Functional Diversity Metrics: How They Are Affected by Landscape Change and How They Represent Ecosystem Functioning in the Tropics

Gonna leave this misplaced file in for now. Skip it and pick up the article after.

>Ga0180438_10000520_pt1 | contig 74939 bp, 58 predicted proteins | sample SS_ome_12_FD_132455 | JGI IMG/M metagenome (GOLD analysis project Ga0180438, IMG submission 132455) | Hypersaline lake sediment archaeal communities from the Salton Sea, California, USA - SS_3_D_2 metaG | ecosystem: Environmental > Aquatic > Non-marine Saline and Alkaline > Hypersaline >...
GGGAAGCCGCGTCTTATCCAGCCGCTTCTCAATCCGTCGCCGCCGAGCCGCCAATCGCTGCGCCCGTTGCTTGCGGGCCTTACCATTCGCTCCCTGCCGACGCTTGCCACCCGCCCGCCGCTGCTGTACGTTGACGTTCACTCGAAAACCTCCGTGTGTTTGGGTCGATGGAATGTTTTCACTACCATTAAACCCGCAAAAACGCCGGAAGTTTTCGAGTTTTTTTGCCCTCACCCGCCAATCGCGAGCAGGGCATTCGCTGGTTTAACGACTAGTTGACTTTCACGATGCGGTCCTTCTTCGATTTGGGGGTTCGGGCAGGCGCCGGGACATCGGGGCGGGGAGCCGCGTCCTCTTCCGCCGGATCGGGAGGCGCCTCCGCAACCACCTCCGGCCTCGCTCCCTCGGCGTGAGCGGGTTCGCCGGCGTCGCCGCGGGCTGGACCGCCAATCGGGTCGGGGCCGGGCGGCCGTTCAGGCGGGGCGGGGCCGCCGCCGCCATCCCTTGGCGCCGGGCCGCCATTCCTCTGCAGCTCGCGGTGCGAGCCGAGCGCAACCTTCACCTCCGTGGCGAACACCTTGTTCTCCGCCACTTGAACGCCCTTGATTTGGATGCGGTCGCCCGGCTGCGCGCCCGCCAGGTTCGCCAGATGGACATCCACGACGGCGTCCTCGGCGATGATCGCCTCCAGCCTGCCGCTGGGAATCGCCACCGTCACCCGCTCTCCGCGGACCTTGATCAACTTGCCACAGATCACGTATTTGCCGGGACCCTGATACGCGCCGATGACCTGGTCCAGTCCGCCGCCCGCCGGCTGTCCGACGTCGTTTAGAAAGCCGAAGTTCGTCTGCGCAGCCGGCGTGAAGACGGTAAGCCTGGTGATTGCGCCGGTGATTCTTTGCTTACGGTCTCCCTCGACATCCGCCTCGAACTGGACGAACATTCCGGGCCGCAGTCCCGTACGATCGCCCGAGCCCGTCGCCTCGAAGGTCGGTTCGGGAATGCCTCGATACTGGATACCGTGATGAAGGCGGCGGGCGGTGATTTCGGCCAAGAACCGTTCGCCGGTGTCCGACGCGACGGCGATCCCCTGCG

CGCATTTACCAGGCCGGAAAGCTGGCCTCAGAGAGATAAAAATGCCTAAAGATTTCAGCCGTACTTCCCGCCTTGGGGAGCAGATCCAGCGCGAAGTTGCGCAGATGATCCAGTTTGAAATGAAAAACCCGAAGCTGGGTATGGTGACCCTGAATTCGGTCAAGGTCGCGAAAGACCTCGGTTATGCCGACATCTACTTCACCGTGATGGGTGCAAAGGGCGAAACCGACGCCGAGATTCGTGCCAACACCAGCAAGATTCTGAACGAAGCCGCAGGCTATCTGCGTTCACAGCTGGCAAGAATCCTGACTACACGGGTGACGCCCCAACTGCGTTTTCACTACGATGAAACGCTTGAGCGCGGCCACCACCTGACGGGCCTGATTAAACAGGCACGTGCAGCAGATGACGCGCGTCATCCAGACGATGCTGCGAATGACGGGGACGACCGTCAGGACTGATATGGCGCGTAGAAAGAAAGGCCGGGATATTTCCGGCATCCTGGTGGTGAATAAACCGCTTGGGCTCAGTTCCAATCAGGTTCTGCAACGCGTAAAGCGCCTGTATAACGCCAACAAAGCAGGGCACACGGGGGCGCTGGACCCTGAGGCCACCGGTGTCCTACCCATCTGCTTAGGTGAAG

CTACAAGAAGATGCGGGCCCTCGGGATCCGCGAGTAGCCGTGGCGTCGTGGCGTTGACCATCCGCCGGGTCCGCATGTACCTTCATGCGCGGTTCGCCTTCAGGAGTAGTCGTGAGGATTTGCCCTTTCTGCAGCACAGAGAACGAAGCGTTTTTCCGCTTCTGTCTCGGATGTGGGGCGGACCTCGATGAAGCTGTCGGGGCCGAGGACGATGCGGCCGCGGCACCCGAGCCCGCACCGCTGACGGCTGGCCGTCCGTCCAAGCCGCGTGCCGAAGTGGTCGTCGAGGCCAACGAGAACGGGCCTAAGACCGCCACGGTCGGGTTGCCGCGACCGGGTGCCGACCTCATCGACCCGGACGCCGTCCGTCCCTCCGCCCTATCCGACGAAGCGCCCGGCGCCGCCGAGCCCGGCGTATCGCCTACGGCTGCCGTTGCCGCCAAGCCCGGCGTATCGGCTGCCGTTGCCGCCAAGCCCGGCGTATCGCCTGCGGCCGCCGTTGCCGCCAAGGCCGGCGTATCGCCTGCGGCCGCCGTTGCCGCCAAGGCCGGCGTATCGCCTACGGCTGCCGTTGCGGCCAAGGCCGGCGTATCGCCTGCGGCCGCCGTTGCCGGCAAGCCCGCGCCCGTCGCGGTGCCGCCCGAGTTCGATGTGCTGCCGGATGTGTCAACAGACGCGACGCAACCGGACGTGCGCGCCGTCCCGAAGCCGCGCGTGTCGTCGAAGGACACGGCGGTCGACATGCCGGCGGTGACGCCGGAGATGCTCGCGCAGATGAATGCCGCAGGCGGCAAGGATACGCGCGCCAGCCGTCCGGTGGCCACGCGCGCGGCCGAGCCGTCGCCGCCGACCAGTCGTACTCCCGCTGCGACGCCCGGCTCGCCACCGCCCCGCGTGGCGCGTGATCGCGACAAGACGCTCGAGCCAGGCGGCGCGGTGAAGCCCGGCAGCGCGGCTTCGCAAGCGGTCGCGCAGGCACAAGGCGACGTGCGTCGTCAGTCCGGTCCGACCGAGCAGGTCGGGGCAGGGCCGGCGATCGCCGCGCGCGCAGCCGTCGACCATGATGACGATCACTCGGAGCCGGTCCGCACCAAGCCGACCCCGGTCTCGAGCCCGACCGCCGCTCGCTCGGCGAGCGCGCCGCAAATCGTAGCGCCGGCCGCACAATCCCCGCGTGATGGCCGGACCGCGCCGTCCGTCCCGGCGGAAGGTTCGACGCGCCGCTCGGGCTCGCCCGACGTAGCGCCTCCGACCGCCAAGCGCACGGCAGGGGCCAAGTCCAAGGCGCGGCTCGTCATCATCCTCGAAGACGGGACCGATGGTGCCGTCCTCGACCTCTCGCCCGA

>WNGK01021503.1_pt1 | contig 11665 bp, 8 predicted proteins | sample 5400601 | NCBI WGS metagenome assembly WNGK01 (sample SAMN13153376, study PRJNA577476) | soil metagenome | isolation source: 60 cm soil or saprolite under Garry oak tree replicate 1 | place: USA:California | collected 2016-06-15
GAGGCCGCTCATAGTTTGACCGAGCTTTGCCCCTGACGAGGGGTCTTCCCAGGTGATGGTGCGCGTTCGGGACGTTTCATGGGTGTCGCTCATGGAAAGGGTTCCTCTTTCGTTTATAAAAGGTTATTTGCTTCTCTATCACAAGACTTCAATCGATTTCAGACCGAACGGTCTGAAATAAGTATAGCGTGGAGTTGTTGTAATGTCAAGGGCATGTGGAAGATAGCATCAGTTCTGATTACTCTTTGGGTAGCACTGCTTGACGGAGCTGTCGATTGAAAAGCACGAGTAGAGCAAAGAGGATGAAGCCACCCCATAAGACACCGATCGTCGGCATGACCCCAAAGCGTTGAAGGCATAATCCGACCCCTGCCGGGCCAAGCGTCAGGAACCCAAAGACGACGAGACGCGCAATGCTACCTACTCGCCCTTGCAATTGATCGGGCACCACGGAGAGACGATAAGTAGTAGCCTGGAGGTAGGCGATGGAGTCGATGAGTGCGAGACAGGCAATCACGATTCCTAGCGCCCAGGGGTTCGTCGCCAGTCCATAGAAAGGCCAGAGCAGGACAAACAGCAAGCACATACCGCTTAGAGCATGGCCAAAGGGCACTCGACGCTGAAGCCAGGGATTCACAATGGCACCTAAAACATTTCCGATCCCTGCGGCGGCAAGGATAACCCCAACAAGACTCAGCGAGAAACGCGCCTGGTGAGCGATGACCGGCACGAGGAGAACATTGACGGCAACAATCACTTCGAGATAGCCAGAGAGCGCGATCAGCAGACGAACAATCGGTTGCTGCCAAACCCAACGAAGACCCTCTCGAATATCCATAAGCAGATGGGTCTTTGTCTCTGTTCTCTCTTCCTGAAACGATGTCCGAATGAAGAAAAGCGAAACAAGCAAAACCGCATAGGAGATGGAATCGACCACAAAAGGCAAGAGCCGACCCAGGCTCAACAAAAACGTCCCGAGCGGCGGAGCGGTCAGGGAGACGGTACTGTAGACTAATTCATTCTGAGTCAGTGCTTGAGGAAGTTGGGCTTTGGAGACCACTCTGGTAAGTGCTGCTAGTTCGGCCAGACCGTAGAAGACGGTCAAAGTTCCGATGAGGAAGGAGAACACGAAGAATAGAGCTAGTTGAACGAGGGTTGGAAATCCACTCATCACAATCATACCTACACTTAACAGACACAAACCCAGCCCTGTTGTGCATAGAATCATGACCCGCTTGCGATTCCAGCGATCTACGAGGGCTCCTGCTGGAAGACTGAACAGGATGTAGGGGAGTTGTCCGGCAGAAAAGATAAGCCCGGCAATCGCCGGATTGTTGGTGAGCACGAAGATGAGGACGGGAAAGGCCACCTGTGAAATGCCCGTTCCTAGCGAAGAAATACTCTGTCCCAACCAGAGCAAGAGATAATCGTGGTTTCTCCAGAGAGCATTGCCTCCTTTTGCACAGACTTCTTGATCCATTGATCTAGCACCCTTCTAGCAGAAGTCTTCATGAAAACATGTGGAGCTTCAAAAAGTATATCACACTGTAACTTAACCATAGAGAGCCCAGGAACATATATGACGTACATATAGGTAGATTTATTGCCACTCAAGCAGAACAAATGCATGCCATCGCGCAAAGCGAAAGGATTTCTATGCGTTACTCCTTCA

Functional Diversity Metrics: How They Are Affected by Landscape Change and How They Represent... It is generally expected that landscape changes, such as habitat loss and fragmentation, should negatively affect functional diversity metrics, which in turn impact ecosystem functioning. In this review, we search for studies conducted in the tropics and published in the last 10 years to understand how different aspects of landscape change affect functional diversity metrics and how the latter are associated to ecosystem functioning. In total, we found 24 papers that assessed the effects of landscape metrics on functional diversity, evenness, divergence and composition, and although there was a general trend for functional diversity metrics to improve with habitat cover, we found a wide range of responses. Most surprisingly, however, we only found five studies from the tropics assessing the extent to which functional diversity metrics were correlated to measures of ecosystem functioning, and in general, very weak support was found. In conclusion, our results show that it is crucial to first investigate the level to which functional diversity metrics truly represent or may lead to changes in ecosystem functioning, and this is particularly important for animal communities in the tropics. Without such confirmation, there is little reason to pursue further work to reach a consensus regarding how landscape modification affects functional diversity metrics. . . . . Keywords Ecosystem functioning Ecosystem processes Functional diversity Functional traits Tropics Introduction prism of functional diversity metrics, as a step away from the simplicity of biodiversity and ecosystem functioning It is unambiguous that habitat loss and fragmentation are lead- (BEF) approaches, towards the representation of functional ing drivers of the global decline in terrestrial biodiversity [1]; traits within a community [4]. Such an approach, however, however, their effects on ecosystem functioning are still de- relies on the assumption that functional diversity metrics and batable [2 , 3]. The impact of landscape alteration on ecosys- ecosystem processes are strongly associated. Here we review tem functioning has been commonly studied through the the literature to assess how habitat changes affect functional diversity metrics, and we search for evidence of the extent to which functional trait diversity impacts ecosystem processes. Jack H. Hatfield and Michelle L. K. Harrisson would like to be recognised Functional diversity metrics are calculated by associating as first authors. species-by-site matrices, such as presence-absence or abun- This article is part of the Topical Collection on Effects of Landscape dance of species, to the species’ functional traits; i.e. morpho- Structure on Conservation of Species and Biodiversity logical or behavioural traits that are related to the role the Electronic supplementary material The online version of this article species may perform in the ecosystem [5� ]. Historically, the (https://doi.org/10.1007/s40823-018-0032-x) contains supplementary first metrics to be used in ecological studies were the richness material, which is available to authorized users. of functional groups. However, since the seminal work of Petchey and Gaston [6], functional diversity went on to be * Cristina Banks-Leite measured with an approach similar to that employed for quan- c.banks@imperial.ac.uk tifying phylogenetic relatedness, and a wealth of new metrics to assess distinct components of diversity have been produced, Department of Life Sciences, Imperial College London, Silwood Park Campus, Ascot SL5 7PY, UK such as functional evenness and divergence [7� ]. Metrics based on functional traits are direct analogues of community Department of Ecology, Biosciences Institute, Universidade de of São Paulo, São Paulo, SP 05508-090, Brazil metrics and, similarly to species diversity, functional diversity �� 36 Curr Landscape Ecol Rep (2018) 3:35–42 is the most commonly employed and supposedly the most powerful measure of variation in functional traits [5� , 8]. The popularity of functional diversity metrics can be seen in the landscape ecology literature, where a number of studies have employed these measures to better understand how land- scape change affects communities and ecosystems [9–11]. Observed changes to functional diversity metrics are interpreted as direct evidence that rates of ecosystem processes are also affected. Indeed, for temperate plants, there is enough evidence to suggest that functional diversity measures are highly corre- lated to rates of ecosystem processes (Fig. 1a) [13, 14]. However, ecosystem processes regulated by animals are often performed by more than one taxon [2�� ]. For instance, pest predation may be performed by birds and spiders, and a reduc- tion in the functional diversity of insectivorous birds may not Fig. 1 Schematic representation of how landscape change may influence affect pest regulation if the functional diversity of spiders in- ecosystem functioning (EF) through changes in functional trait metrics. creases (Fig. 1b). It is thus still unclear how changes in animal The current widespread expectation is that landscape changes negatively affect functional trait metrics, and in turn, the outcome on EF will also be abundances, and their associated traits, affect ecosystem func- negative (a). However, landscape changes may negatively affect some tions [15]. Furthermore, such overlap in functions performed by taxa while positively affect others, and the net result of these changes onto different animal taxa is likely to be more prominent in tropical EF is neutral (b). See Ewers et al. [2 ] for an example of b. Furthermore, ecosystems [16], suggesting that patterns observed for the tem- landscape changes may not affect functional trait metrics, such as functional diversity, but affect other community metrics such as species perate zones may not be applicable to the tropics. In the same turnover, or species specialisation. The net result of these changes will be way that hundreds of studies have assessed the links between a negative impact of ecosystem function. See de Coster et al. [12�� ]and biodiversity and ecosystem functions across a range of ecosys- text for an example of c tem (see [17] for a review), it is crucial that we fully understand whether functional diversity metrics can be indeed used as a “structural connectivity”), 3. “functional diversity” AND trop- proxy for ecosystem functioning. ic* AND “habitat loss” AND fragment*. Studies were restrict- Here, we reviewed the last 10 years of ecological literature to ed to those that were (1) conducted in the tropics and (2) determine (1) how functional diversity metrics are affected by examined a gradient of landscape fragmentation and (3) made land cover and measures of landscape configuration and (2) a quantitative assessment of functional diversity. how functional diversity metrics are related to rates of ecosys- Similarly, we conducted two searches to find published tem processes and ecosystem functions. Our search was restrict- articles about functional diversity metrics and ecosystem func- ed to the tropics as they hold a large proportion of worldwide tions using the following set of terms: 1. “functional diversity” biodiversity [18], are at high risk from land use change [19, 20] AND tropic* AND (“ecosystem service” OR “ecosystem pro- and perform globally important ecosystem functions [21, 22]. cess” OR “ecosystem function”), 2. “functional diversity” We also focused only on terrestrial and riverine systems as AND tropic* AND (“pollination” OR “insectivor*” OR “seed landscape configuration is quantified in a different way for large dispersal” OR “decomposition” OR “carbon stocks” OR “ni- aquatic systems due to its three-dimensional structure [23]. trogen”). These specific terms were chosen to reflect the pri- mary functions performed by vertebrates, invertebrates and plants within tropical ecosystems. Methods We searched the Web of Knowledge and Google Scholar for articles published between 2006 and 2016. Searches were Results conducted in December 2016 and January 2017. Google Scholar searches were continued until two pages in a row Functional Diversity Metrics and Landscape (20 records) contained no relevant results. Configuration Published articles on the topic of landscape configuration and functional diversity metrics were selected based on the In total, we found 24 published articles that investigate the following search terms: 1. “functional diversity” AND tropic* effects of land cover and landscape configuration on different AND (“patch size” OR “fragment size”), 2. “functional diver- functional diversity metrics (Table 1;Table S1). A range of taxa sity” AND tropic* AND (“habitat connectivity” OR “land- were studied incorporating plants, invertebrates and vertebrates scape connectivity” OR “functional connectivity” OR but the number of habitat types was limited, with most studies �� Curr Landscape Ecol Rep (2018) 3:35–42 37 Table 1 Table summarising the results of referenced studies comparing functional diversity metrics to landscape metrics Functional metric Fragmented vs. reference Edge effects Patch size Habitat percentage Connectivity Diversity/richness + [24–27] + [24, 30] + [9, 28, 32, 33] + [35, 36] + [35] 0 [28, 29] 0 [11, 31] 0 [11, 34] 0[12 ] ~ [29] − [37] Evenness + [25] + [11] 0 [28] + [36] 0 [28] 0 [31] ~ [10] 0 [36, 37] − [11] − [12�� ] Divergence/dispersion + [25, 38] + [39] 0 [28] 0 [36] − [39] 0 [28] 0[11, 31] − [11, 39] − [37, 40, 41] Integrity/composition ~ [42] + [12�� ] Similarity (functional β-diversity) − [43] − [43] The directionality of relationship is given in bold. A positive correlation indicates higher functional diversity in increasingly intact habitat. Categorisation of functional metrics was largely based on Mouchet et al. [7� ] + positive correlation, 0 no clear correlation detected, − negative correlation, ~ non-linear or unstated relationship focusing on forest systems. Geographically, the majority of mammal communities, Ahumada et al. [38]also found studies concentrated on the Brazilian Atlantic and Amazon for- that functional dispersion was higher in continuous forest ests, with nearly all studies focusing on Central and South when compared to fragments. However, this pattern did America. Landscape configuration was assessed in a number not hold for other taxa—no differences in functional of ways. The simplest method was the comparison of richness, evenness or dispersion were observed when fragmented or edge habitat to its equivalent continuous or pris- comparing dung beetle communities between fragments tine reference site. Other studies looked at individual landscape and continuous forest [28] or when assessing the varia- metrics such as patch size, patch shape, connectivity and per- tion in functional richness of Atlantic Forest avian com- centage of focal habitat. We summarise the different approaches munities between mature forest and regenerating frag- used in five main categories: (1) comparisons between contin- ments [29]. While the majority of studies focused on uous and fragmented habitat, (2) edge effects, (3) patch size, (4) functional measures analogous to α-diversity, Sfair percentage habitat cover and (5) connectivity (Table 1). et al. [43] examined functional β-diversity in plants. Overall habitat loss and fragmentation reduced functional They found it to be higher in fragments than old growth diversity, but there were some exceptions and the nature of the forest and highest at fragment edges [43]. This indicates change showed considerable variation. Many studies also that functional diversity exhibits greater heterogeneity in compared the responses of species richness to habitat loss fragments (especially edges) as opposed to continuous and fragmentation, and these responses were mostly in agree- forest, but patterns were less clear when considering only ment with those observed by functional response metrics species occurrence as opposed to abundance [43]. (Table S2). Because of the large variation in taxa, biome, (2) Edge effects: The altered abiotic conditions in edge hab- functional and landscape metrics used, the evidence (or lack itats [44] can have substantial effects upon community thereof) to support the existence of a relationship between and ecosystem processes [45, 46], and edge effects may functional metrics and landscape metrics was usually obtained even be the cause of many observed area effects [47]. from one or few studies. Despite such pervasive impacts, we could not find a con- sensus regarding their effects on functional diversity (1) Fragments vs. continuous forest: The majority of studies metrics (Table 1). The functional evenness of tree com- detected an increase in functional diversity in continuous munities and diversity of their pollination syndromes habitatincomparisonwithfragmented[24–27, 38] were reported to be higher in fragment interiors than (Table 1). Pollination syndromes were more diverse in edges [11, 27]; however, no changes in richness or diver- continuous forest than in fragments [24, 27], and tree gence were found [11]. No differences were found for seedling assemblages also differed in functional compo- forest herpetofauna in forest-oil palm systems when sition between small forest fragments and sites in mature functional richness, evenness and divergence were con- forest [42]. Even when compared to naturally sidered [31]. Overall this suggests that the effect of edges fragmented forest, continuous forest was found to have on functional diversity is less clear than the overall ef- higher functional richness, evenness and divergence in fects of fragmentation. Assessing the impacts of patch plant communities [25]. Continuous forests were found shape is another approach to understanding the impor- to harbour higher functional richness of mammals than tance of edge effects. This is because as patch shape riparian fragments [26]. In their pan-tropical study of becomes increasingly irregular, the amount of edge �� 38 Curr Landscape Ecol Rep (2018) 3:35–42 habitat relative to area increases. Patch shape was con- independent measure of ecosystem processes in tropical sys- sidered in only two studies, both of which found that tems. Only two taxa were assessed (birds and plants) and only more compact patches supported communities with a four functions were measured (seed dispersal, pest control, more diverse array of functions, with higher functional aboveground biomass and carbon storage). The overall result diversity [30] and divergence [39]. is that although functional diversity metrics are somehow cor- (3) Patch size: A positive relationship between patch size and related with ecosystem processes, functional diversity per se is functional richness was found for copro-necrophagous not a good predictor of ecosystem functioning. However, with beetles [28], mammals [9], trees [32] and vertebrates only five studies, we are unable to draw any firm conclusions [33]. Nonetheless, these results did not hold for all plant or provide any meaningful insight. communities [11]orbirds[34], in which functional rich- Bird functional diversity metrics were shown to be weakly ness was found to vary independently of patch size. correlated with the provisioning of pest control, but may pro- Similarly, no effects of patch size were found on function- vide a better proxy for seed dispersal. A meta-analysis of nine al evenness or divergence of beetle assemblages [28]. In avian exclusion studies in tropical coffee and cacao agro- contrast, a negative correlation was reported for patch size forests compared the predictive power of species richness and functional divergence in phyllostomid bats [39]and and functional diversity metrics in determining arthropod pre- trees [11]. More complex patterns have been observed, dation [49]. Functional richness exhibited a higher degree of such as a non-linear relationship with patch size [29]. correlation with arthropod predation when the metric included (4) Habitat amount: Mammal functional richness was posi- multiple traits, highlighting the importance of trait selection tively correlated with forest cover [35], as was avian func- when using measures of functional diversity. However, func- tional richness in agricultural and arable landscapes [36]. tional group richness was a better predictor of ecosystem func- For bird species in forest fragments, no link between func- tioning than functional diversity metrics, and most important- tional richness and forest cover was found and evenness ly, species richness provided the strongest predictive power of decreased with increasing forest cover; however, function- all the metrics. Another study investigated how functional al integrity (similarity to control sites) increased with for- diversity related to frugivorous birds’ activity and seed dis- est cover [12]. This suggests a change in species ’ func- persal in different habitats [50]. The proportion of interactions tional traits, producing a new functional space that is no between frugivorous birds and fruit was two times greater in less diverse. The functional richness and dispersion of edge habitat than within the forest interior. Functional richness riverine fish communities decreased with increasing forest was greater at the forest edge and correlated with the higher cover, but evenness remained unaffected and the findings number of fruit–bird interactions. Variation in functional rich- differed dependent on local habitat type [37]. In contrast, ness between the two habitat types was also associated with some research indicates that the nearest taxon index is changes in plant species diversity. However, this study did not negatively associated with forest cover, suggesting forest- include any other measure of seed dispersal, such as seed rain ed streams have more functionally complementary fish or seed viability; thus, it remains to be confirmed whether communities [40]. For trees, a negative correlation was greater functional richness of birds does indeed lead to in- found between functional divergence and natural vegeta- creases in seed dispersal. tion cover [41]. These conflicting results may suggest a In plants, functional dominance has been shown to be a shift between two communities, both of which are func- better proxy for carbon storage than functional richness. The tionally diverse yet distinct. The effect of habitat cover is role of functional diversity metrics as a determinant of carbon also highly dependent on scale [48] and the results may be storage was investigated in natural tropical forest in Panama affected heavily by the gradient examined. [51]. Functional dominance accounted for most of the varia- (5) Connectivity: Compared with previous landscape met- tion in carbon storage in natural forest sites. A broader study, rics, few studies explicitly examined connectivity. encompassing natural tropical forest sites across Africa, Asia Mammal functional richness was found to correlate pos- and the Americas, reported similar findings [52]. The carbon itively with connectivity [35], whereas work on bats in- storage capacity of 11 tropical forests was most strongly cor- dicates that their functional divergence decreased as related with increased functional dominance and taxonomic proximity to other patches increased [39]. diversity, but not with functional diversity. However, the study results suggest that the suitability of plant functional diversity indices to predict carbon storage capacity may vary depending Functional Diversity Metrics and Ecosystem on forest type [52]. In a similar study of three neo-tropical Functioning forests, aboveground biomass was found to correlate positive- ly with key individual plant functional traits, most significant- We found only five studies published in the last 10 years that ly with wood specific gravity and maximum adult height. In contrast, there was no relationship between aboveground quantified functional diversity metrics alongside an �� Curr Landscape Ecol Rep (2018) 3:35–42 39 biomass and functional variety as measured by functional these results may have been generated. Fragmented land- richness, evenness, dispersion and divergence [53]. scapes may provide a wider range of habitat types and hence niches—therefore, they may have less niche homogenisation [11] and contain a community with a more diverse array of Discussion traits [39]. Heterogeneous landscapes may support a wider range of species, hence occupying a greater area in trait space. It has been generally expected that habitat loss and fragmen- Nonetheless, an increase in functional divergence in tation have detrimental effects on functional diversity metrics, fragmented habitats does not necessarily mean that the func- which in turn will negatively affect ecosystem functioning tions are similar to those performed in pristine habitats and (Fig. 1a). Based on current empirical evidence, our results does not mean that ecosystem functioning will be positively indicate that only some of these expectations are warranted impacted. for tropical landscapes. Although the majority of studies re- We were surprised, however, to find such weak evidence ported higher functional diversity or richness in more pristine supporting the view that functional metrics are correlated to habitats (Table 1), there was little consensus among studies ecosystem functioning or ecosystem dynamics. Not only did that investigated additional functional diversity and landscape we find just five studies, but they failed to show overwhelm- metrics. There is an even greater lack of clarity regarding the ing support for the use of functional diversity metrics as a interplay between functional metrics and ecosystem functions, proxy of ecosystem functioning. Even species richness, which as only five studies with contradictory results were found. is a notoriously poor community metric [60–62], was found to A number of potential issues could be underlying such be better than functional richness in predicting the perfor- unmet expectations. It is possible that functional metric pat- mance of some ecosystem functions. Further research is vital terns are more complex than originally thought due to the in establishing the link between functional diversity metrics idiosyncrasies of individual taxa—bats, for example, often and ecosystem functioning, and there are at least two reasons show conflicting patterns when compared to other taxa. why this link may not be strong. Firstly, functional metrics are There may also be geographic differences, with abiotic and usually only measured from the perspective of one taxon. biotic factors unique to a particular site or region, exerting a Such a modular view of ecosystem dynamics likely fails to strong influence on the nature of functional changes. The role assess distinct groups that often perform similar functions, and of temporal and site-specific differences is starting to be which may show contrasting responses to habitat change recognised when comparing sensitivity (or response) traits to (Fig. 1b). A prime example of this occurs in Borneo, where landscape change [54–56], and the situation may be similar ecosystem functions are maintained across a gradient of hab- for functional traits, making generalisation difficult. itat disturbance, despite marked declines in key species [2�� ]. Trait choice is of extreme importance for analyses using In human-modified habitat, invertebrate groups, such as ter- functional metrics as the inclusion of traits unrepresentative mites, ants, beetles and earthworms, decrease in abundance of function, or the exclusion of traits that are functionally [2�� ]. However, decomposition, seed consumption and inver- important, can both influence the validity of the results [6, tebrate predation are still performed at the same rates, as ver- 57]. Notwithstanding, studies on similar taxonomic groups tebrates take up the lead role in those functional groups [2�� ]. most commonly differ in their trait selection [35, 38]. On the Had these authors only focused on functional diversity of other hand, many studies still focus on species richness of invertebrates, they would have reported a strong decrease in functional groups. This is a coarse measure of functional di- ecosystem functioning. Secondly, there may be situations versity, which is impervious to within-group variation, and where functional richness does not vary, but ecosystem func- has been found to explain less variation in ecosystem func- tioning is impacted (Fig. 1c). For instance, functional richness tioning than more complex metrics [57]. of birds in the Atlantic Forest of Brazil does not vary mean- Finally, the effects of habitat fragmentation are highly con- ingfully, but dietary specialisation is significantly reduced by text dependent [58]. The intervening matrix and amount of habitat loss [12�� ]. Specialist insectivores are believed to have habitat cover in the region can modify how species respond a stronger impact on insect populations than generalist insec- to patch size and isolation, making it difficult to obtain clear tivores [63]; thus, potentially, the strength of arthropod control patterns even for simpler metrics such as species abundance is diminished in more deforested sites despite absence of var- and species richness [59, 60]. And in the same way that habitat iation in functional richness. fragmentation can improve some community metrics (such as beta-diversity), it may also have positive consequences for some functional metrics. For example, Magnago et al. [11] Conclusions found functional divergence to decrease with increasing patch size, whereas the majority of authors found an increase with Due to the small sample of published articles yielded by the patch size [9, 28, 32, 33]. 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Functional Diversity Metrics: How They Are Affected by Landscape Change and How They Represent Ecosystem Functioning in the Tropics